The high cost of insurance for reconstruction is the theme of this article in the NYTimes, Nov. 28, 2012: Cost of Coastal Living to Climb Under New Flood Rules. (Also titled Post-Storm Cost May Force Many from Coast Life.) Some excerpts follow:
New York and New Jersey residents, just coming to grips with the enormous costs of repairing homes damaged or destroyed by Hurricane Sandy, will soon face another financial blow: soaring flood insurance rates and heightened standards for rebuilding that threaten to make seaside living, once and for all, a luxury only the wealthy can afford.
Homeowners in storm-damaged coastal areas who had flood insurance — and many more who did not, but will now be required to — will face premium increases of as much as 20 percent or 25 percent per year beginning in January, under legislation enacted in July to shore up the debt-ridden National Flood Insurance Program. The yearly increases will add hundreds, even thousands, of dollars to homeowners’ annual bills.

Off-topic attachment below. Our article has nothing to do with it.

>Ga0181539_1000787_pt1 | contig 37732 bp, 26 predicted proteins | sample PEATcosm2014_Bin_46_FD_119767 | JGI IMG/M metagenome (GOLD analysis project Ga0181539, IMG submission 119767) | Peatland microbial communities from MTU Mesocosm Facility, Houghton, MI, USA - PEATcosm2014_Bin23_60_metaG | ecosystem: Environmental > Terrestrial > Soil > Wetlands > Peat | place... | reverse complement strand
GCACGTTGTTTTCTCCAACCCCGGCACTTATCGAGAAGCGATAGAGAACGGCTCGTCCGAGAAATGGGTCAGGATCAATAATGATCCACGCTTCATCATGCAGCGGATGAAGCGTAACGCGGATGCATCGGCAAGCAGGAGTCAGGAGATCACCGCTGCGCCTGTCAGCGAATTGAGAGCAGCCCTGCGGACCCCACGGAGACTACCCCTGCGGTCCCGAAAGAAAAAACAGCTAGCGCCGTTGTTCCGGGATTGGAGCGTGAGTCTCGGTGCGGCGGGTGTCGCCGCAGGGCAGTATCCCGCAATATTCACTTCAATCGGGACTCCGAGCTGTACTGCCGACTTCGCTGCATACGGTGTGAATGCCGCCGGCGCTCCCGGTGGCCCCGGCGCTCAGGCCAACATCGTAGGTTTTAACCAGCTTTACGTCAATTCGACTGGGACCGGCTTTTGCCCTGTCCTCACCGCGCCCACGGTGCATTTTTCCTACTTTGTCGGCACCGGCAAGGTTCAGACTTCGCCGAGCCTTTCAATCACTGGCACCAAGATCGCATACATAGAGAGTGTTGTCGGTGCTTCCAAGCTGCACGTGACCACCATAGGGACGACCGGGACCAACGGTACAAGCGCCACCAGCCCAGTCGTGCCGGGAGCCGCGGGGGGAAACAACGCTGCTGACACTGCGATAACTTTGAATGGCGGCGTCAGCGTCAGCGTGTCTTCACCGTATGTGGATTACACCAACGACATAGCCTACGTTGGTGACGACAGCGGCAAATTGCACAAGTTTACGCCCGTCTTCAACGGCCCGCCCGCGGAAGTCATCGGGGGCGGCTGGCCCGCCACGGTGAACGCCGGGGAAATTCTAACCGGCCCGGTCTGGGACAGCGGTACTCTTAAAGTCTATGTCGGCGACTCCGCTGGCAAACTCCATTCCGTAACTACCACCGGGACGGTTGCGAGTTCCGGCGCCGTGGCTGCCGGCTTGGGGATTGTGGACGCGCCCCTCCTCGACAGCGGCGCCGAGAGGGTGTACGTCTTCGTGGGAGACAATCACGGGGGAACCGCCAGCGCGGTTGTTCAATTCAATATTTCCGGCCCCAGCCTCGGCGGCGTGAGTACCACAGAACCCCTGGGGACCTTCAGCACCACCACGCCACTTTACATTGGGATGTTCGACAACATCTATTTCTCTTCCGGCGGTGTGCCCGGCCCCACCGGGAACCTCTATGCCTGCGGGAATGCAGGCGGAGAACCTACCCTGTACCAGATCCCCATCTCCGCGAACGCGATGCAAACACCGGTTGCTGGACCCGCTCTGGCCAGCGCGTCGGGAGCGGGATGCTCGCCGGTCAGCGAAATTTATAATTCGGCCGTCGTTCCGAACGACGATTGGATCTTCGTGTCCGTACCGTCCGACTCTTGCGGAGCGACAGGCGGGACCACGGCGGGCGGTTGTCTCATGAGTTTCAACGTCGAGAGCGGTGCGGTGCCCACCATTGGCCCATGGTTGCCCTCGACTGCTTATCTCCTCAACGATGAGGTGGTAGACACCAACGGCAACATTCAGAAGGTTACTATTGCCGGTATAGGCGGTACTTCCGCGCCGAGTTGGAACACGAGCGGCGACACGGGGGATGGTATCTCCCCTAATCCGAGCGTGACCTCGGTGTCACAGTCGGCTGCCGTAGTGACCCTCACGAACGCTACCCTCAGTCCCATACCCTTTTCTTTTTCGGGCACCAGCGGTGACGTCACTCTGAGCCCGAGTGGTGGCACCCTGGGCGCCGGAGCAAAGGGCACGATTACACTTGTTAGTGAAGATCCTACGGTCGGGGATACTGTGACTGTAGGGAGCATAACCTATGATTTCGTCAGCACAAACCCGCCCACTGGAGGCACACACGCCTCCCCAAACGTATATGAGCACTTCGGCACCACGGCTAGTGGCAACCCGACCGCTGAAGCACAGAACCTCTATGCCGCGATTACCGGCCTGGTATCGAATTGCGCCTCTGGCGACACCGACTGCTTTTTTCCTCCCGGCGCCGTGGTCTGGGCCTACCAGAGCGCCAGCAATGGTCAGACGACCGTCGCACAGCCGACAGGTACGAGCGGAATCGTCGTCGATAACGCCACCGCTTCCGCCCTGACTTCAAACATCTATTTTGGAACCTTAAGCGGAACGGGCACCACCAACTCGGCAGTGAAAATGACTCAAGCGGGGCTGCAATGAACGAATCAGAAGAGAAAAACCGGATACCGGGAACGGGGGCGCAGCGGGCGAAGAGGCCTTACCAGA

The higher premiums, coupled with expensive requirements for homes being rebuilt within newly mapped flood hazard zones, which will take into account the storm’s vast reach, pose a serious threat to middle-class and lower-income enclaves.
The heightened financial pressure has emerged as an unintended consequence of efforts to stop the government subsidization of risk that has encouraged so many to build and rebuild along coasts increasingly vulnerable to extreme weather. Supporters of the effort acknowledged that it would squeeze lower-income residents but said it was vital for the insurance program to reflect the risk of living along the shore.
“The irony is, if we allowed market forces to dictate at the coast, a lot of the development in the wrong places would never have gotten built,” said Jeffrey Tittel, director of the Sierra Club’s chapter in New Jersey. “But we didn’t. We subsidized that development with low insurance rates for decades. And we can’t afford to keep doing that.
[Thanks for Jude Colle for calling it to my attention.]
- After Sandy: Why We Can’t Keep Rebuilding on the Water’s Edge (science.time.com)